Addiction recovery can be found in a variety of places, one of which can be your local gym. You’ve probably been told many times how a healthy lifestyle can transform lives, and maybe even seen it firsthand in friends or family who started eating better foods, or began training for a marathon. Well, diet and exercise can benefit more than just people looking to shed a few pounds. In fact, many recovering addicts have rediscovered that putting an emphasis on their diet and fitness routine has done wonders for helping them get through the turbulence of addiction and find the silver lining in their life after drugs and alcohol.
Exercise on its own is known to reduce stress and anxiety, while eating better foods gives us more energy, and can improve our overall mood. Beyond the immediate effects of healthy living, you’ll also benefit from a more structured routine that balances your fitness with everyday life. After seeing and feeling the results of diet and exercise you might notice that piece you have been missing is finally filled, and you are finally back to living your best life.
Another alternative that may supplement your current addiction treatment can be found on the page, or in the studio. Expression is a powerful form of release. It allows you to get all the thoughts and feelings that have been bottled up inside of you out and in the open air. This is why so many recovering addicts turn to the arts as an outlet for their troubles and past traumas.
When expressing yourself, there is no right or wrong way to go about it. Find a medium that speaks to you, be it painting, or singing, or dancing. Start investing in old hobbies like writing or drawing, and harness your emotions as you go about your work. You’ll feel a million times lighter once you’ve put what your feeling into something you made, and you might even discover something about yourself along the way.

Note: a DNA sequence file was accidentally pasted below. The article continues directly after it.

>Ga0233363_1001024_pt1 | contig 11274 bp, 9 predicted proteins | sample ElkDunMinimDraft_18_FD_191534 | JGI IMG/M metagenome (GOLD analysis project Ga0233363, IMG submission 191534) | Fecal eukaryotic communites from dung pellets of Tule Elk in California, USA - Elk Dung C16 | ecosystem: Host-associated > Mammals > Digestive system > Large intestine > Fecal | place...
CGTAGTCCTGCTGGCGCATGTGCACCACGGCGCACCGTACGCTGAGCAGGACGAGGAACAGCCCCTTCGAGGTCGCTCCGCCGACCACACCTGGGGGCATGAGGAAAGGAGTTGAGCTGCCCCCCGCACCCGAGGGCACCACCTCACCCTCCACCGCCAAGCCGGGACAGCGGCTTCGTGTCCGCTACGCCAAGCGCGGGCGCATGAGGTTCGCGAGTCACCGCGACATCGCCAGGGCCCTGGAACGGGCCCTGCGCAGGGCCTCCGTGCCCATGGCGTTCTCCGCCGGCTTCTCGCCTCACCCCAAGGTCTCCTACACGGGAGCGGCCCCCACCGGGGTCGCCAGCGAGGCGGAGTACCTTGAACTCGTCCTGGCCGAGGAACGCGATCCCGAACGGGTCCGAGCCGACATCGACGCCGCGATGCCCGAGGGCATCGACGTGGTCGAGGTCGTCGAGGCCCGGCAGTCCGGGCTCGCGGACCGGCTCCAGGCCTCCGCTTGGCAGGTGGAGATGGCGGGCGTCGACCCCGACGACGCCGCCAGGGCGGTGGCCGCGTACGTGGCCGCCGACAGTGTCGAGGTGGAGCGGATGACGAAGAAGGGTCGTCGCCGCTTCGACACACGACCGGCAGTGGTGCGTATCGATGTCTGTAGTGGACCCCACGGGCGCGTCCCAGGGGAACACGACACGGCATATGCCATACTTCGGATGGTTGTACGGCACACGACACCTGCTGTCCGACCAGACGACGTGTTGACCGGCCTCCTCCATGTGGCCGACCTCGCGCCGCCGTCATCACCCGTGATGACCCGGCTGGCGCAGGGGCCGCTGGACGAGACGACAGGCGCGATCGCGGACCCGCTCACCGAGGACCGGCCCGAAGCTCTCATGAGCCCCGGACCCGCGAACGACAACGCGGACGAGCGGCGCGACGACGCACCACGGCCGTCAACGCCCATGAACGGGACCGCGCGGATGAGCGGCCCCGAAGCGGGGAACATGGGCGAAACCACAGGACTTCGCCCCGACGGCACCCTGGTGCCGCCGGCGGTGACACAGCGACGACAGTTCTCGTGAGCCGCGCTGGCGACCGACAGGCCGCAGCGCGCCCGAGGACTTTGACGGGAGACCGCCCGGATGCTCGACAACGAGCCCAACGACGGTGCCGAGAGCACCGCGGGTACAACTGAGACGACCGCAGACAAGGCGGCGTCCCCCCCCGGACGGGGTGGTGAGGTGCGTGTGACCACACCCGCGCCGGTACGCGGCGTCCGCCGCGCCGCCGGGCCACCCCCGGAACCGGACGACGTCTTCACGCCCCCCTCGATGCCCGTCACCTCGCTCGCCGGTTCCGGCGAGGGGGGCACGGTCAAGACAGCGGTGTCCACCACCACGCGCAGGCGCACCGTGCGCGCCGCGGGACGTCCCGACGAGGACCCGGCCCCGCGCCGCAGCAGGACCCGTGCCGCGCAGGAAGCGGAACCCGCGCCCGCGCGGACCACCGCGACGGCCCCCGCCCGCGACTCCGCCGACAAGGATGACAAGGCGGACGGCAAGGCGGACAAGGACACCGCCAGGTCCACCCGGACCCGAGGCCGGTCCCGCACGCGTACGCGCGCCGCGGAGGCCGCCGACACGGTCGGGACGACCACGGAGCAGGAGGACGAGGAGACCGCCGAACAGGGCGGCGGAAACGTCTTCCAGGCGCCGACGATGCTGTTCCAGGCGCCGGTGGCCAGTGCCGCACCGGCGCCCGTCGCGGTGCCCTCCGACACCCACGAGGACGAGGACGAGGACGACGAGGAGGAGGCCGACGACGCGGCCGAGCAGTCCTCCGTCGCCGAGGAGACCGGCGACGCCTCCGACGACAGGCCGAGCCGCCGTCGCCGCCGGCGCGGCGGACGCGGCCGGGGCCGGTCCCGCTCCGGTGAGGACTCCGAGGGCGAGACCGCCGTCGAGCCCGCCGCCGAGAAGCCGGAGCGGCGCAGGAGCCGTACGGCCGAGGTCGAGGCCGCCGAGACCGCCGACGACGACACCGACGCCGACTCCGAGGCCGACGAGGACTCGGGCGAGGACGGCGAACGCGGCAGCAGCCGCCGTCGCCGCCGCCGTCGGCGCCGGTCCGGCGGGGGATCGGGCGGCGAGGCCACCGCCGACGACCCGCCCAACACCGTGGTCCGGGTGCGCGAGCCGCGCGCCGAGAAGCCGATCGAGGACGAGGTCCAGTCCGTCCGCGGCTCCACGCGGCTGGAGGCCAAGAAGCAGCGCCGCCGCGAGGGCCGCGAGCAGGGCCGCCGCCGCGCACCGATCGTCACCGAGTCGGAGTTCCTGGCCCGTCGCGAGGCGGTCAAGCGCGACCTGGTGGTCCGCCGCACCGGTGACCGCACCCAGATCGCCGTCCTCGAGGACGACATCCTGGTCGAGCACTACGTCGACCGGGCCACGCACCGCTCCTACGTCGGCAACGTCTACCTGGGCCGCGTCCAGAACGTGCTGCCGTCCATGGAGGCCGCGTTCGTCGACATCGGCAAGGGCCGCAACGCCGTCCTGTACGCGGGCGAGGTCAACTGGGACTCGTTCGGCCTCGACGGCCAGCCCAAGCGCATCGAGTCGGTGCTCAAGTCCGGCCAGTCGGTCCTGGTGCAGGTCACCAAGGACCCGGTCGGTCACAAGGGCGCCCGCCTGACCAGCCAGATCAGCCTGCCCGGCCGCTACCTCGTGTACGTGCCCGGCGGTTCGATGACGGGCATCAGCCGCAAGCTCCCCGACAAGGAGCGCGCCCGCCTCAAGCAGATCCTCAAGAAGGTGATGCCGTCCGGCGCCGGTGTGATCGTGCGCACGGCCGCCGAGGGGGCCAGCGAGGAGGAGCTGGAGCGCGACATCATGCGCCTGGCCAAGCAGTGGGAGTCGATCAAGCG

Giving it Back
Another way you can assist your addiction recovery is by reaching out and giving yourself back to others. In the past few weeks or even months, you’ve spent a lot of time focused on yourself and your needs. Looking inwards is important to understand who we are and figuring out how to make ourselves better, but sometimes we need more. The answer lies in looking beyond ourselves.
Volunteering in the community is the logical next step for recovering addicts who have dealt with their own issues, and are in need of some perspective. Serving people in need is a great way to see the bigger picture and find a deeper meaning and purpose for your life now that you’ve overcome addiction. You may find that your experiences are not mistakes, but valuable lessons that you can pass on to others so that they can live fuller, happier lives and in the process you, too, will feel proud and satisfied.
These are just a few alternative treatment ideas. By choosing to quit giving in to your addiction, you’ve already proven that you have what it takes to fulfill your recovery. It’s not if you will find that missing piece, but when.
Would you be interested in writing an article for the Institute of Counselling’s journal called The Living Document?
We are looking for people to contribute articles for publishing within our quarterly journal ‘The Living Document’.
We accept a wide variety of topics and subjects, with many of our previous contributions being focused within the areas of spirituality, personal reflection, personal development and counselling and therapy.
We do not require articles to be a certain length as we accept short articles for inclusion.
We adopt an open approach to publishing within our journal as we are more than happy to cover a wide range of topics and subject areas.
Here is the second part of Alana Fraser’s article ‘Alcohol Abuse And Domestic Violence’. This article was originally published within the Institute of Counseling’s journal ‘The Living Document’.
Men, Women, Alcohol and Domestic Violence
It is a common stereotype that, in domestic violence, men are the abusers and women are the victims: but this is not always the case. Also, alcohol can play a
major role where women are abusing the men in their lives.
For example, research indicates that in relationships where the male partner abuses alcohol, the woman may push, grab or slap the man out of frustration at the man’s continued substance use or relapse. Also, in couples where the female partner abuses alcohol, women report that, when intoxicated, they tend to argue and initiate physical aggression with their male partner(1). These crimes are typically reported less-most likely because of society’s views on sexual norms and stereotypes. It is a common view in our society that the man is the head of the household, and the dominant one in the relationship. Hence, it makes sense to think that a man might feel embarrassed to admit that his wife is abusing him:
“Incidents in which men abuse women are perceived more negatively than incidents in which women abuse men.”(2)